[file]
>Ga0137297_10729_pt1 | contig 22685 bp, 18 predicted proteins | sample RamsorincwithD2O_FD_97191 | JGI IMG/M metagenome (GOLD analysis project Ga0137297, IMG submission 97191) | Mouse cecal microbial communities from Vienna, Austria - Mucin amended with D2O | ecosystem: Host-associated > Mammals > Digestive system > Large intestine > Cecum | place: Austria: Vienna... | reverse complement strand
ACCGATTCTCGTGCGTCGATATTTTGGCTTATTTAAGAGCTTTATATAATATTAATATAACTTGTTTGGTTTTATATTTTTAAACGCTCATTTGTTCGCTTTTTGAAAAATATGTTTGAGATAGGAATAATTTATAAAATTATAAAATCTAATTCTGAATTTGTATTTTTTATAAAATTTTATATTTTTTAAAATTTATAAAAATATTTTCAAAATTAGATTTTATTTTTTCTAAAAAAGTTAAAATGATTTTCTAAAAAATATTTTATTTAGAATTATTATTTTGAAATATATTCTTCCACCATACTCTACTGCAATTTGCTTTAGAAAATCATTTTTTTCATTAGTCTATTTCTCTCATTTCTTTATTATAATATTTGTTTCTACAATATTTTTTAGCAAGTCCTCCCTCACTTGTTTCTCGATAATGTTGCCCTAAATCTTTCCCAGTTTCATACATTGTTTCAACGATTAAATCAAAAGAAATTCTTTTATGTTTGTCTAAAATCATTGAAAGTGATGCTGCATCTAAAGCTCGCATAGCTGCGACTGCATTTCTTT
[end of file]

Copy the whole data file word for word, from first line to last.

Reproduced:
>Ga0137297_10729_pt1 | contig 22685 bp, 18 predicted proteins | sample RamsorincwithD2O_FD_97191 | JGI IMG/M metagenome (GOLD analysis project Ga0137297, IMG submission 97191) | Mouse cecal microbial communities from Vienna, Austria - Mucin amended with D2O | ecosystem: Host-associated > Mammals > Digestive system > Large intestine > Cecum | place: Austria: Vienna... | reverse complement strand
ACCGATTCTCGTGCGTCGATATTTTGGCTTATTTAAGAGCTTTATATAATATTAATATAACTTGTTTGGTTTTATATTTTTAAACGCTCATTTGTTCGCTTTTTGAAAAATATGTTTGAGATAGGAATAATTTATAAAATTATAAAATCTAATTCTGAATTTGTATTTTTTATAAAATTTTATATTTTTTAAAATTTATAAAAATATTTTCAAAATTAGATTTTATTTTTTCTAAAAAAGTTAAAATGATTTTCTAAAAAATATTTTATTTAGAATTATTATTTTGAAATATATTCTTCCACCATACTCTACTGCAATTTGCTTTAGAAAATCATTTTTTTCATTAGTCTATTTCTCTCATTTCTTTATTATAATATTTGTTTCTACAATATTTTTTAGCAAGTCCTCCCTCACTTGTTTCTCGATAATGTTGCCCTAAATCTTTCCCAGTTTCATACATTGTTTCAACGATTAAATCAAAAGAAATTCTTTTATGTTTGTCTAAAATCATTGAAAGTGATGCTGCATCTAAAGCTCGCATAGCTGCGACTGCATTTCTTT